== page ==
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It's no secret that preserving March Madness has been a priority throughout the stages of NCAA governance reform.
It's also no secret why.
Television and marketing rights fees related to the iconic NCAA men's basketball tournament -- currently in the middle of a 14-year, $10.8 billion deal with CBS Sports and Turner -- account for 90% of the NCAA's annual revenue.
Each time a commissioner from one of the Power Five conferences -- the Atlantic Coast, Big Ten, Big 12, Pac-12 and Southeastern -- hinted at the idea of splitting from the NCAA and forming a so-called Division IV, March Madness was brought up as the main counter. The argument being: The NCAA tournament wouldn't be nearly as exciting nor as profitable with teams only from Power Five conferences. Would it have the same appeal without the Butlers and Virginia Commonwealths? Without the parity in the sport that allows for upsets to happen? Of course not.
Those in leagues outside of the Power Five have been stressing this point, and they've taken steps to try to ensure competitive balance moving forward. When the NCAA steering committee released its revised governance structure proposal Friday, it also included membership feedback.
Many non-Power Five conferences drove home the same point related to scholarship limits.
The Big East wrote, "Due to competitive concerns, we believe that team scholarship limits should remain permanently in the shared governance category." The Ivy League wrote, "Autonomy should specifically not allow increasing scholarship numbers/limits (i.e., the ability to 'stockpile')."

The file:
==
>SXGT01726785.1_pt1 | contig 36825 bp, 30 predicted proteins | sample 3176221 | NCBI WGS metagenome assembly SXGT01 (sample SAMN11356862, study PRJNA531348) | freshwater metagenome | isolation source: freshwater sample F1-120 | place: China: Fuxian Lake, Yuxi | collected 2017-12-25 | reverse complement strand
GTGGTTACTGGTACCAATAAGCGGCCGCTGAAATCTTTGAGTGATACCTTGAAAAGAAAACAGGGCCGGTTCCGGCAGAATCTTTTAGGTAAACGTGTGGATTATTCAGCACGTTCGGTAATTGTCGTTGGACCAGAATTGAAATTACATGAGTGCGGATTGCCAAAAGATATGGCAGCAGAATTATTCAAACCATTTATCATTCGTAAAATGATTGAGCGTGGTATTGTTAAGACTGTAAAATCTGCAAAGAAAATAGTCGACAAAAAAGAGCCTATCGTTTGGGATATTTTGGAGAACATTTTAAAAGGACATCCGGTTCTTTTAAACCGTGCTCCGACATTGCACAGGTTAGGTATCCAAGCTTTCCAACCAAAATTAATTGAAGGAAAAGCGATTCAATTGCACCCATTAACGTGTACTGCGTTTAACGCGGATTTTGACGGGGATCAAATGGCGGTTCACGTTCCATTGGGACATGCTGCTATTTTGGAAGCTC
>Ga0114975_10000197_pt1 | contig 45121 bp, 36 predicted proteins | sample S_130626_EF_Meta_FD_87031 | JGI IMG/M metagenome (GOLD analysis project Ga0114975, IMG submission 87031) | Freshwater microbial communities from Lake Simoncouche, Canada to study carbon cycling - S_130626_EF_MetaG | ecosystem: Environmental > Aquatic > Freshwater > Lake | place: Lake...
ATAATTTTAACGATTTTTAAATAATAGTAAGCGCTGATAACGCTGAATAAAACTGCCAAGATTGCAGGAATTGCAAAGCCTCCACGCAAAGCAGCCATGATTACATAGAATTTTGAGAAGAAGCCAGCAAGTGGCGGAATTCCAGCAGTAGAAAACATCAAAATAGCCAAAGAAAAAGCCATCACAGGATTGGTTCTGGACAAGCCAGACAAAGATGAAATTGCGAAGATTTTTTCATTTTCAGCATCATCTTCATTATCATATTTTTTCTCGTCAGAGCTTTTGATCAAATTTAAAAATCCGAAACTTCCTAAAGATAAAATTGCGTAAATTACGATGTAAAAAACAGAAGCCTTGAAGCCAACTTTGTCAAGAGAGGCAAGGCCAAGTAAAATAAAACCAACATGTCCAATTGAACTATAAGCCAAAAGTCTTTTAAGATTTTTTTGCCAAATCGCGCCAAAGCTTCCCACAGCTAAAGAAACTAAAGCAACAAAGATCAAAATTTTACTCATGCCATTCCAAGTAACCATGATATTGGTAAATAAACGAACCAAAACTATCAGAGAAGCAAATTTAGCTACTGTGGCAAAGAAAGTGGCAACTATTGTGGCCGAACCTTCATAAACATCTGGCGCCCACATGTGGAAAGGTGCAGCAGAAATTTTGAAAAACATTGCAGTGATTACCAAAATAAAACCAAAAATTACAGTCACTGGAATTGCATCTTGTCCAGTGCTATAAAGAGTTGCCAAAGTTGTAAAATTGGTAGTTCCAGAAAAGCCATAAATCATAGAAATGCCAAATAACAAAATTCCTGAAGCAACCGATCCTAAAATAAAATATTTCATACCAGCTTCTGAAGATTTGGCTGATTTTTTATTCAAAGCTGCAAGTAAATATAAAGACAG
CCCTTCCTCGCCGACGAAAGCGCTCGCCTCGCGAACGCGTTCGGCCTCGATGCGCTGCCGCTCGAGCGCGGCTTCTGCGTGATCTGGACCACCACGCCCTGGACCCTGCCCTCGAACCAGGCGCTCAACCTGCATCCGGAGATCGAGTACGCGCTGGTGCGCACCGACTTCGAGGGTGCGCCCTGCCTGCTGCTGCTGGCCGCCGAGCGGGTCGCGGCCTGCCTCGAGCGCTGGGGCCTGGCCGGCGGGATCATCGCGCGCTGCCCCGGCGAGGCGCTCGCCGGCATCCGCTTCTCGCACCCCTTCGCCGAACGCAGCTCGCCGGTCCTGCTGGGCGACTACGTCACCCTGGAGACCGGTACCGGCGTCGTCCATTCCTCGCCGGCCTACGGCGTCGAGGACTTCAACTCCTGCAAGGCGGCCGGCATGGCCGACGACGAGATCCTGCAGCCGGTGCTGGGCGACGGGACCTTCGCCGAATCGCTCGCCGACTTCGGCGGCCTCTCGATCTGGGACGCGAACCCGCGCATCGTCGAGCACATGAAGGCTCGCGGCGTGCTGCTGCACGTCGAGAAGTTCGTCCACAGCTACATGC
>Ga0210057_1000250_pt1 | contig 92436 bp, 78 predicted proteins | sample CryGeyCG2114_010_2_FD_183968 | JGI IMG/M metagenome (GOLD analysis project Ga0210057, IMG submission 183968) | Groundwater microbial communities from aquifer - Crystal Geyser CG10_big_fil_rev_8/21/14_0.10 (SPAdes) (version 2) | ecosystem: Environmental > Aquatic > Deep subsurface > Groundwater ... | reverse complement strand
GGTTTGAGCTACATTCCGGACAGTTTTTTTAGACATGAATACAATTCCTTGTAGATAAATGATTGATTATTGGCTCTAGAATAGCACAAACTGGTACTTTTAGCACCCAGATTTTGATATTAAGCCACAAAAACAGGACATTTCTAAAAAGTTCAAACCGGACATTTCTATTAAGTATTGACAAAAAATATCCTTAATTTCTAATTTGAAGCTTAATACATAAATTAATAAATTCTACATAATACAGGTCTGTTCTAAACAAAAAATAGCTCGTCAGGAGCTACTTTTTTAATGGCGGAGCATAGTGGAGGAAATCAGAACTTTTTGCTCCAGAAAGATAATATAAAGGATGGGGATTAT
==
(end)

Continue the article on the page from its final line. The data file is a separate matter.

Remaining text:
Other leagues, such as the Mountain West and Missouri Valley, echoed this, arguing to keep issues of scholarship size within the jurisdiction of the entire NCAA membership as an issue of shared governance, not just the highest-resource conferences (as an issue of autonomy).
The fear, simply put, is that more scholarships at high-major schools would mean "kids who would otherwise be at midmajor, low-major programs, are now kind of pining away on the bench at a major program," said Dan Gavitt, NCAA executive vice president for men's basketball championships, earlier this year. "That would have the potential to upset the competitive balance."
Increasing scholarships among Power Five schools isn't being seriously considered and isn't a topic for autonomy, Big Ten Commissioner Jim Delany told USA TODAY Sports.
"I don't think any of us thought that the number of scholarships should be in an autonomy area, with one exception," Delany said. "The exception would be if either by a court decree or because we went to some form of freshman ineligibility, there would have to be flexibility in the number of scholarships in any sport affected by that. Short of that, I tend to agree. I think the numbers are where they ought to be. That's not why we went down this road. That has a direct bearing on competitive balance."
Delany said he thinks the reason other leagues have brought up the topic of scholarship limits is that "it's a concern they've always had," and "they're just re-emphasizing how important that is to them."